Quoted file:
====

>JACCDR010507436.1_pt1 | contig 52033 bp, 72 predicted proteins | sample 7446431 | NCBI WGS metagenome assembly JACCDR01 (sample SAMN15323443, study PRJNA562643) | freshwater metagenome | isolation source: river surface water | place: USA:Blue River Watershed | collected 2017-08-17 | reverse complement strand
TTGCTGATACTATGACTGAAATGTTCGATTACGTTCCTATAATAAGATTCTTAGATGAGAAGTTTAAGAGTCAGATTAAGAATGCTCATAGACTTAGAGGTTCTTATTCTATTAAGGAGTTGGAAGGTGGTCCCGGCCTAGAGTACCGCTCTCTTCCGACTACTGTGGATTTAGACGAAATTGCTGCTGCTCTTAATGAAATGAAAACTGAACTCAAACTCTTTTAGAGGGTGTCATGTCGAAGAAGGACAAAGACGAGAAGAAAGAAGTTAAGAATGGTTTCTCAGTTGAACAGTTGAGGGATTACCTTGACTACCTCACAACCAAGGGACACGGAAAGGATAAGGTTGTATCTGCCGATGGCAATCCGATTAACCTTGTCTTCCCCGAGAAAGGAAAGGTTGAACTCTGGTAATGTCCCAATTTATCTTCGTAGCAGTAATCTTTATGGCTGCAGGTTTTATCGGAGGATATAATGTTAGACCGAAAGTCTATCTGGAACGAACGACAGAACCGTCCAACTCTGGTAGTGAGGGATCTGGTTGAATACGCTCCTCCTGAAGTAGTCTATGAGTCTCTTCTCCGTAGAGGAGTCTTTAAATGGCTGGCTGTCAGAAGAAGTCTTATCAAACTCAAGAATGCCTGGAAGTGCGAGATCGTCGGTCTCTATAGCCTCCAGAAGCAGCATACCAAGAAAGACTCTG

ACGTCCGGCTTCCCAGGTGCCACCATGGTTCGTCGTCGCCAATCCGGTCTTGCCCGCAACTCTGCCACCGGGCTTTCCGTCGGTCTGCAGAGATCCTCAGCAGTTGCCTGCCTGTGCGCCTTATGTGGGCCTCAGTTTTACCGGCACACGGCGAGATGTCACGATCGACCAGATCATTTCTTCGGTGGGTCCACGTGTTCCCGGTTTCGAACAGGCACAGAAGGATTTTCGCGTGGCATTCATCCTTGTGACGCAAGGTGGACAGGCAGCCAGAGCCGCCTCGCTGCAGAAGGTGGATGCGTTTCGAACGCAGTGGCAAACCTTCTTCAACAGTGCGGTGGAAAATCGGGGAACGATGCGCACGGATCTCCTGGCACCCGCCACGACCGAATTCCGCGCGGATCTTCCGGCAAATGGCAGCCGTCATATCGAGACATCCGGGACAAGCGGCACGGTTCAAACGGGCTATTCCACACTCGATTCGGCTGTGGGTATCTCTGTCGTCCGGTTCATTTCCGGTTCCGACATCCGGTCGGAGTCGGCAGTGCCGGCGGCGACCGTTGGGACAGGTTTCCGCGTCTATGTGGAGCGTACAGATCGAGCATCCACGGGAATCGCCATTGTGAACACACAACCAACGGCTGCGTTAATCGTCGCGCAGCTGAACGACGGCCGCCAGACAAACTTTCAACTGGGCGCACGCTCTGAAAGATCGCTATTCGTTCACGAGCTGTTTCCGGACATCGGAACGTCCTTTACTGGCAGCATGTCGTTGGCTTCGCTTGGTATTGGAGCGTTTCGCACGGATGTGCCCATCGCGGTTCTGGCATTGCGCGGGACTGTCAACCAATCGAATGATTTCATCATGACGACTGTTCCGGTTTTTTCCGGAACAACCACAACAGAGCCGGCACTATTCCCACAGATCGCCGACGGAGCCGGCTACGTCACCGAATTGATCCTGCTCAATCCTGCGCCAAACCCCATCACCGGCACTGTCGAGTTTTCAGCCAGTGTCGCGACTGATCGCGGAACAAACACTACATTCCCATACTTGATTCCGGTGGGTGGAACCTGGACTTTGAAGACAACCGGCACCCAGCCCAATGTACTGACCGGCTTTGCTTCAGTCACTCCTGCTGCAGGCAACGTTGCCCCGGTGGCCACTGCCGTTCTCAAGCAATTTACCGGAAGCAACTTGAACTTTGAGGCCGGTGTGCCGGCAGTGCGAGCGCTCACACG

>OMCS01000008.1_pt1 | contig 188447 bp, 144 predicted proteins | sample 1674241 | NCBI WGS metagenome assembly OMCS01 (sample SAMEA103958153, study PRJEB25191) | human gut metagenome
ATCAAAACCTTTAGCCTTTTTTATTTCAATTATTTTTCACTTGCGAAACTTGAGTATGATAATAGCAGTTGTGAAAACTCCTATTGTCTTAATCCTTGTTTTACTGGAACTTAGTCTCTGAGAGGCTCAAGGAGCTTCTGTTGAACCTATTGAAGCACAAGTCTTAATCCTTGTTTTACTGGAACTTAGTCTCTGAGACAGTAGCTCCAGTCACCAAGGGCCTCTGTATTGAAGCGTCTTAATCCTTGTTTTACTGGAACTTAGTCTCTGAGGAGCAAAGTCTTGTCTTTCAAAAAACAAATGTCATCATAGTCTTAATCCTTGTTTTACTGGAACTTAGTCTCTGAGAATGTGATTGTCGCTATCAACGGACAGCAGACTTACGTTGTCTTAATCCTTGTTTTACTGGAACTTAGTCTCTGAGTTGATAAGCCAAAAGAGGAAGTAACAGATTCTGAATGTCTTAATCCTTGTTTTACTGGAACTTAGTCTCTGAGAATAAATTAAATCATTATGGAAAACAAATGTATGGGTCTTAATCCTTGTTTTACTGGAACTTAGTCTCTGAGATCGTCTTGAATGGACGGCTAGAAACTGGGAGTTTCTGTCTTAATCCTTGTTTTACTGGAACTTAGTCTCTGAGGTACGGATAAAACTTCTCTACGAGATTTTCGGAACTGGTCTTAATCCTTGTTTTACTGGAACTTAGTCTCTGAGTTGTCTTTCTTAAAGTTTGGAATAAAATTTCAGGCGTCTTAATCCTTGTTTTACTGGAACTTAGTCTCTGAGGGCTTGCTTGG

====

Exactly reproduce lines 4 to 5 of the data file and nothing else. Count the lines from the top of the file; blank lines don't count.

>OMCS01000008.1_pt1 | contig 188447 bp, 144 predicted proteins | sample 1674241 | NCBI WGS metagenome assembly OMCS01 (sample SAMEA103958153, study PRJEB25191) | human gut metagenome
ATCAAAACCTTTAGCCTTTTTTATTTCAATTATTTTTCACTTGCGAAACTTGAGTATGATAATAGCAGTTGTGAAAACTCCTATTGTCTTAATCCTTGTTTTACTGGAACTTAGTCTCTGAGAGGCTCAAGGAGCTTCTGTTGAACCTATTGAAGCACAAGTCTTAATCCTTGTTTTACTGGAACTTAGTCTCTGAGACAGTAGCTCCAGTCACCAAGGGCCTCTGTATTGAAGCGTCTTAATCCTTGTTTTACTGGAACTTAGTCTCTGAGGAGCAAAGTCTTGTCTTTCAAAAAACAAATGTCATCATAGTCTTAATCCTTGTTTTACTGGAACTTAGTCTCTGAGAATGTGATTGTCGCTATCAACGGACAGCAGACTTACGTTGTCTTAATCCTTGTTTTACTGGAACTTAGTCTCTGAGTTGATAAGCCAAAAGAGGAAGTAACAGATTCTGAATGTCTTAATCCTTGTTTTACTGGAACTTAGTCTCTGAGAATAAATTAAATCATTATGGAAAACAAATGTATGGGTCTTAATCCTTGTTTTACTGGAACTTAGTCTCTGAGATCGTCTTGAATGGACGGCTAGAAACTGGGAGTTTCTGTCTTAATCCTTGTTTTACTGGAACTTAGTCTCTGAGGTACGGATAAAACTTCTCTACGAGATTTTCGGAACTGGTCTTAATCCTTGTTTTACTGGAACTTAGTCTCTGAGTTGTCTTTCTTAAAGTTTGGAATAAAATTTCAGGCGTCTTAATCCTTGTTTTACTGGAACTTAGTCTCTGAGGGCTTGCTTGG